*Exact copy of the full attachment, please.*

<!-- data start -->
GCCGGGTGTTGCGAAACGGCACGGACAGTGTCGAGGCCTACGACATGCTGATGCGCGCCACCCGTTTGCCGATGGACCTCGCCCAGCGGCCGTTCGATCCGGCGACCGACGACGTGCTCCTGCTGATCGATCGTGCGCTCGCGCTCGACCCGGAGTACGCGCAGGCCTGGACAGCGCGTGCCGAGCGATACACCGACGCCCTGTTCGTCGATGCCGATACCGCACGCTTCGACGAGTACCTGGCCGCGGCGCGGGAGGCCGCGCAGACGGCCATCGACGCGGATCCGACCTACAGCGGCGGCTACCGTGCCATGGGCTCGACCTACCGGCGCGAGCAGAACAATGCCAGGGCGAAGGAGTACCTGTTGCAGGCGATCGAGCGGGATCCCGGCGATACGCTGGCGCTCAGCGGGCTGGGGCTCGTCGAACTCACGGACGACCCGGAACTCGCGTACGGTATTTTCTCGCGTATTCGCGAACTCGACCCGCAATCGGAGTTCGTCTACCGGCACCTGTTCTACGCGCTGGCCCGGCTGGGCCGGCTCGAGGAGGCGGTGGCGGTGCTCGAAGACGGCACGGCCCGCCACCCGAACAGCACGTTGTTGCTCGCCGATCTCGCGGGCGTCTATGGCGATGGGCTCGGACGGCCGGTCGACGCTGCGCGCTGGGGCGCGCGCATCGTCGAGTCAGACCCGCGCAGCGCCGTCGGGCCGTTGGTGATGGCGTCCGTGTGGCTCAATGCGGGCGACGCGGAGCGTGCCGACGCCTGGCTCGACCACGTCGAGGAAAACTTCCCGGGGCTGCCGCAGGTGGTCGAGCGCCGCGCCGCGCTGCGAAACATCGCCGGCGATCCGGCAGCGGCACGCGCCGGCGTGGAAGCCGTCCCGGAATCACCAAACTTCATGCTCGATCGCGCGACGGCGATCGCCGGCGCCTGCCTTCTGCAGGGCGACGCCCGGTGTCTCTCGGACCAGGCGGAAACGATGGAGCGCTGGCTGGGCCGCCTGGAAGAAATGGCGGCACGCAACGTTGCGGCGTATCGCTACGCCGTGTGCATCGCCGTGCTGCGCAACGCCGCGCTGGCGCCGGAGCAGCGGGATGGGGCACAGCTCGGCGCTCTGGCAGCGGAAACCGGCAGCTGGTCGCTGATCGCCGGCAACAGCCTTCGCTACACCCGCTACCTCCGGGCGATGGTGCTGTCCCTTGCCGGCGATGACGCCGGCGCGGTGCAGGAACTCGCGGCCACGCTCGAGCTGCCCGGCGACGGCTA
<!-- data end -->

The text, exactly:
GCCGGGTGTTGCGAAACGGCACGGACAGTGTCGAGGCCTACGACATGCTGATGCGCGCCACCCGTTTGCCGATGGACCTCGCCCAGCGGCCGTTCGATCCGGCGACCGACGACGTGCTCCTGCTGATCGATCGTGCGCTCGCGCTCGACCCGGAGTACGCGCAGGCCTGGACAGCGCGTGCCGAGCGATACACCGACGCCCTGTTCGTCGATGCCGATACCGCACGCTTCGACGAGTACCTGGCCGCGGCGCGGGAGGCCGCGCAGACGGCCATCGACGCGGATCCGACCTACAGCGGCGGCTACCGTGCCATGGGCTCGACCTACCGGCGCGAGCAGAACAATGCCAGGGCGAAGGAGTACCTGTTGCAGGCGATCGAGCGGGATCCCGGCGATACGCTGGCGCTCAGCGGGCTGGGGCTCGTCGAACTCACGGACGACCCGGAACTCGCGTACGGTATTTTCTCGCGTATTCGCGAACTCGACCCGCAATCGGAGTTCGTCTACCGGCACCTGTTCTACGCGCTGGCCCGGCTGGGCCGGCTCGAGGAGGCGGTGGCGGTGCTCGAAGACGGCACGGCCCGCCACCCGAACAGCACGTTGTTGCTCGCCGATCTCGCGGGCGTCTATGGCGATGGGCTCGGACGGCCGGTCGACGCTGCGCGCTGGGGCGCGCGCATCGTCGAGTCAGACCCGCGCAGCGCCGTCGGGCCGTTGGTGATGGCGTCCGTGTGGCTCAATGCGGGCGACGCGGAGCGTGCCGACGCCTGGCTCGACCACGTCGAGGAAAACTTCCCGGGGCTGCCGCAGGTGGTCGAGCGCCGCGCCGCGCTGCGAAACATCGCCGGCGATCCGGCAGCGGCACGCGCCGGCGTGGAAGCCGTCCCGGAATCACCAAACTTCATGCTCGATCGCGCGACGGCGATCGCCGGCGCCTGCCTTCTGCAGGGCGACGCCCGGTGTCTCTCGGACCAGGCGGAAACGATGGAGCGCTGGCTGGGCCGCCTGGAAGAAATGGCGGCACGCAACGTTGCGGCGTATCGCTACGCCGTGTGCATCGCCGTGCTGCGCAACGCCGCGCTGGCGCCGGAGCAGCGGGATGGGGCACAGCTCGGCGCTCTGGCAGCGGAAACCGGCAGCTGGTCGCTGATCGCCGGCAACAGCCTTCGCTACACCCGCTACCTCCGGGCGATGGTGCTGTCCCTTGCCGGCGATGACGCCGGCGCGGTGCAGGAACTCGCGGCCACGCTCGAGCTGCCCGGCGACGGCTA